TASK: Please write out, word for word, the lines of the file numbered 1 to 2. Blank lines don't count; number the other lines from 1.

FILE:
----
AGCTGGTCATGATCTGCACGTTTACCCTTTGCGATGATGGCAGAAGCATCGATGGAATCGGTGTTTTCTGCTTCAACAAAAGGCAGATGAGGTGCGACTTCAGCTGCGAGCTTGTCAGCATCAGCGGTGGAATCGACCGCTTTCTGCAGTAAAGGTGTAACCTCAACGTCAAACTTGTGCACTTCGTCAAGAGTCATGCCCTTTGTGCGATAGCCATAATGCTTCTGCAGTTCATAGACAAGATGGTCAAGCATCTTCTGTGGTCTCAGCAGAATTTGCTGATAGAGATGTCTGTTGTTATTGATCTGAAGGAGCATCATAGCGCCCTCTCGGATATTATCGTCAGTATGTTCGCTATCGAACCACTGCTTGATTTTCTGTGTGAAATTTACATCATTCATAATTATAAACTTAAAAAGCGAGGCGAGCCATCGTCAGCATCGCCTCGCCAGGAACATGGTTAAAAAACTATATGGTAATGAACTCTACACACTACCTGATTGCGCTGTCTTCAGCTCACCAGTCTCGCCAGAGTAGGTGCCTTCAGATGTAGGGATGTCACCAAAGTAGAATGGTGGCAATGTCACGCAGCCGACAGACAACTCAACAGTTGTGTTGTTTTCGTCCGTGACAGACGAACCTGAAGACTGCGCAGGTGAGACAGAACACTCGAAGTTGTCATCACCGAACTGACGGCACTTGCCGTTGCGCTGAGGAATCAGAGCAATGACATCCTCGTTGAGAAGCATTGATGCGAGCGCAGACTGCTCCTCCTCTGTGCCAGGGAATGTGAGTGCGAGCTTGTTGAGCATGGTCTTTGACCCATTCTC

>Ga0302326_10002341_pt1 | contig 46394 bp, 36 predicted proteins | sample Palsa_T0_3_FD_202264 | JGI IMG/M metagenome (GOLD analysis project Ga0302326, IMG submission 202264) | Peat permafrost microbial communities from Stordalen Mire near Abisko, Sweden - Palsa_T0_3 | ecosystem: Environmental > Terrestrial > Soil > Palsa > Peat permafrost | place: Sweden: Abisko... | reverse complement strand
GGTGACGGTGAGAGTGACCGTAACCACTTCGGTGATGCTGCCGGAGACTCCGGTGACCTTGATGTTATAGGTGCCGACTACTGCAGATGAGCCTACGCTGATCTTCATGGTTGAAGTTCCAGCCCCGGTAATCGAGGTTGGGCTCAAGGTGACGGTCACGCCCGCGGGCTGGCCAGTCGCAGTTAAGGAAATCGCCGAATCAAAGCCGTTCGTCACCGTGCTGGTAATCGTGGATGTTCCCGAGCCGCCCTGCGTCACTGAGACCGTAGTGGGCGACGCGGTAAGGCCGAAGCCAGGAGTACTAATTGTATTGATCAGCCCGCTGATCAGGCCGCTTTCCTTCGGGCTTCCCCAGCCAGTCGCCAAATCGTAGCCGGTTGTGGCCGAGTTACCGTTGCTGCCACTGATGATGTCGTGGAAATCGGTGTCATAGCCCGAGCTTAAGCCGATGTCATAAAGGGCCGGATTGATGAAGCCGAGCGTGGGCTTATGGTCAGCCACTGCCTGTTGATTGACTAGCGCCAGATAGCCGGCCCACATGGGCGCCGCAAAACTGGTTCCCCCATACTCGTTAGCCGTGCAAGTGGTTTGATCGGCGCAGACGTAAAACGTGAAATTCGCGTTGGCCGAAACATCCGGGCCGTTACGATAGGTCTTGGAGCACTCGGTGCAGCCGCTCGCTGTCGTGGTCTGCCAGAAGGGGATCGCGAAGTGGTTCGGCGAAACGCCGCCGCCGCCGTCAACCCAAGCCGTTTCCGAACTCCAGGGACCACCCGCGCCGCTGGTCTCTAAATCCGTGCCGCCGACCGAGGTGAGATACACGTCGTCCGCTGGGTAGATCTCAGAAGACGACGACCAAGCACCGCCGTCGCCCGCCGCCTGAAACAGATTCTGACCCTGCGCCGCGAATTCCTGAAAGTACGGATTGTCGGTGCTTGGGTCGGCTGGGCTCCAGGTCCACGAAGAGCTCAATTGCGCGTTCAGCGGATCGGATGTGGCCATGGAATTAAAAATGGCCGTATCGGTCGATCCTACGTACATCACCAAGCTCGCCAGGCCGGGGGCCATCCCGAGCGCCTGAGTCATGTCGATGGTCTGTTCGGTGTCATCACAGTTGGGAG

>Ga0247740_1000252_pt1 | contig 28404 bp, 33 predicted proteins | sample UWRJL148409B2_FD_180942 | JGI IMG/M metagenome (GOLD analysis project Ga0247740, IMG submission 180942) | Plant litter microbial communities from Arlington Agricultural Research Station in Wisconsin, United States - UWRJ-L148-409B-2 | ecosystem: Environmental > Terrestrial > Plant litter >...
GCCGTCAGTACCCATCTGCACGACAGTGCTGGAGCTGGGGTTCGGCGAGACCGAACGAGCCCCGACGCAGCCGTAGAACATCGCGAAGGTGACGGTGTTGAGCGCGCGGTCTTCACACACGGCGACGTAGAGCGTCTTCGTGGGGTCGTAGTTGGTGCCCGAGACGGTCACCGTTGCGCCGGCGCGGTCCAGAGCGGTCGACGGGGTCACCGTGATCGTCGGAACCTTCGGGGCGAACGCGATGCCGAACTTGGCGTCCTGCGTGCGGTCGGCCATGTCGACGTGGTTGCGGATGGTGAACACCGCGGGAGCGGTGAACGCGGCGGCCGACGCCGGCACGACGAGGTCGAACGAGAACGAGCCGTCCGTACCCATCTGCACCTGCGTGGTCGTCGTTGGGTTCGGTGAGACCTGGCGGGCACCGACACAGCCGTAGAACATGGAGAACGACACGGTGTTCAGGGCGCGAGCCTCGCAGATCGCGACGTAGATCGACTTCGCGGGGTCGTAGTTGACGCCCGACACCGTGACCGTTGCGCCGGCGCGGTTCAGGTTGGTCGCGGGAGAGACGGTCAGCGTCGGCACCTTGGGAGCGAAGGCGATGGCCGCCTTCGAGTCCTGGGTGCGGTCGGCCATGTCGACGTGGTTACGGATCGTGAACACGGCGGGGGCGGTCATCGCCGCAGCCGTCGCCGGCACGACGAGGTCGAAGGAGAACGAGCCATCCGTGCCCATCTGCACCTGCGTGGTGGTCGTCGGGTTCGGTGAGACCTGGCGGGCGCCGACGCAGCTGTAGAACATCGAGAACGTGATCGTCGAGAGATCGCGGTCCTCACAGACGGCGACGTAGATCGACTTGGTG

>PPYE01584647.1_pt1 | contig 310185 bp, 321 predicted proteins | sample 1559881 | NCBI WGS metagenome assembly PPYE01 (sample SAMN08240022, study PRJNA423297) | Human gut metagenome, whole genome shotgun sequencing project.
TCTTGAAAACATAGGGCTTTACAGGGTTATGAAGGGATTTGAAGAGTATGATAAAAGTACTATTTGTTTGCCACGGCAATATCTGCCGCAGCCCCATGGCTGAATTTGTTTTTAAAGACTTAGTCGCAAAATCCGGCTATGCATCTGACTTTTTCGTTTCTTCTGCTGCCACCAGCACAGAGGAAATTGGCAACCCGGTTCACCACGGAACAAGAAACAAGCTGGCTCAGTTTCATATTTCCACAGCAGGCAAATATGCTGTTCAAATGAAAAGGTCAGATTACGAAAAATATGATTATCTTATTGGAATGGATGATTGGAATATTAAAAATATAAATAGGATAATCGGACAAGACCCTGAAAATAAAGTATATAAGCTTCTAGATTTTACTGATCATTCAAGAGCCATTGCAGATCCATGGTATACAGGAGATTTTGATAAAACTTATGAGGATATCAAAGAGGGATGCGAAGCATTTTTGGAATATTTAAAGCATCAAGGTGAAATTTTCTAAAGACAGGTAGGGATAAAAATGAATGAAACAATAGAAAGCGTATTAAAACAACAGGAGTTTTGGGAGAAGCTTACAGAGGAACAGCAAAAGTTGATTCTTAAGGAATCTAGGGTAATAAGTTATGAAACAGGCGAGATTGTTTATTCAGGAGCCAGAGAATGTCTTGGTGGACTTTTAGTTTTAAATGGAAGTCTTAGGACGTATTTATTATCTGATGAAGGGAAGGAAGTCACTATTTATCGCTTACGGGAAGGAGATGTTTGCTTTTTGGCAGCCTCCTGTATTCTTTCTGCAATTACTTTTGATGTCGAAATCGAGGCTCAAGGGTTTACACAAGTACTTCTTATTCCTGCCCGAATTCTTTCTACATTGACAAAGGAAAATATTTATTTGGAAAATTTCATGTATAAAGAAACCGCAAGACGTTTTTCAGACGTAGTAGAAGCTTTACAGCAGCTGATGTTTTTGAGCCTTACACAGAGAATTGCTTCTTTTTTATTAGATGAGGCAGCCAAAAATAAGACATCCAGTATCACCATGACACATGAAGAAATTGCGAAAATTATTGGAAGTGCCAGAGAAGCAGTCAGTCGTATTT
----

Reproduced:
AGCTGGTCATGATCTGCACGTTTACCCTTTGCGATGATGGCAGAAGCATCGATGGAATCGGTGTTTTCTGCTTCAACAAAAGGCAGATGAGGTGCGACTTCAGCTGCGAGCTTGTCAGCATCAGCGGTGGAATCGACCGCTTTCTGCAGTAAAGGTGTAACCTCAACGTCAAACTTGTGCACTTCGTCAAGAGTCATGCCCTTTGTGCGATAGCCATAATGCTTCTGCAGTTCATAGACAAGATGGTCAAGCATCTTCTGTGGTCTCAGCAGAATTTGCTGATAGAGATGTCTGTTGTTATTGATCTGAAGGAGCATCATAGCGCCCTCTCGGATATTATCGTCAGTATGTTCGCTATCGAACCACTGCTTGATTTTCTGTGTGAAATTTACATCATTCATAATTATAAACTTAAAAAGCGAGGCGAGCCATCGTCAGCATCGCCTCGCCAGGAACATGGTTAAAAAACTATATGGTAATGAACTCTACACACTACCTGATTGCGCTGTCTTCAGCTCACCAGTCTCGCCAGAGTAGGTGCCTTCAGATGTAGGGATGTCACCAAAGTAGAATGGTGGCAATGTCACGCAGCCGACAGACAACTCAACAGTTGTGTTGTTTTCGTCCGTGACAGACGAACCTGAAGACTGCGCAGGTGAGACAGAACACTCGAAGTTGTCATCACCGAACTGACGGCACTTGCCGTTGCGCTGAGGAATCAGAGCAATGACATCCTCGTTGAGAAGCATTGATGCGAGCGCAGACTGCTCCTCCTCTGTGCCAGGGAATGTGAGTGCGAGCTTGTTGAGCATGGTCTTTGACCCATTCTC

>Ga0302326_10002341_pt1 | contig 46394 bp, 36 predicted proteins | sample Palsa_T0_3_FD_202264 | JGI IMG/M metagenome (GOLD analysis project Ga0302326, IMG submission 202264) | Peat permafrost microbial communities from Stordalen Mire near Abisko, Sweden - Palsa_T0_3 | ecosystem: Environmental > Terrestrial > Soil > Palsa > Peat permafrost | place: Sweden: Abisko... | reverse complement strand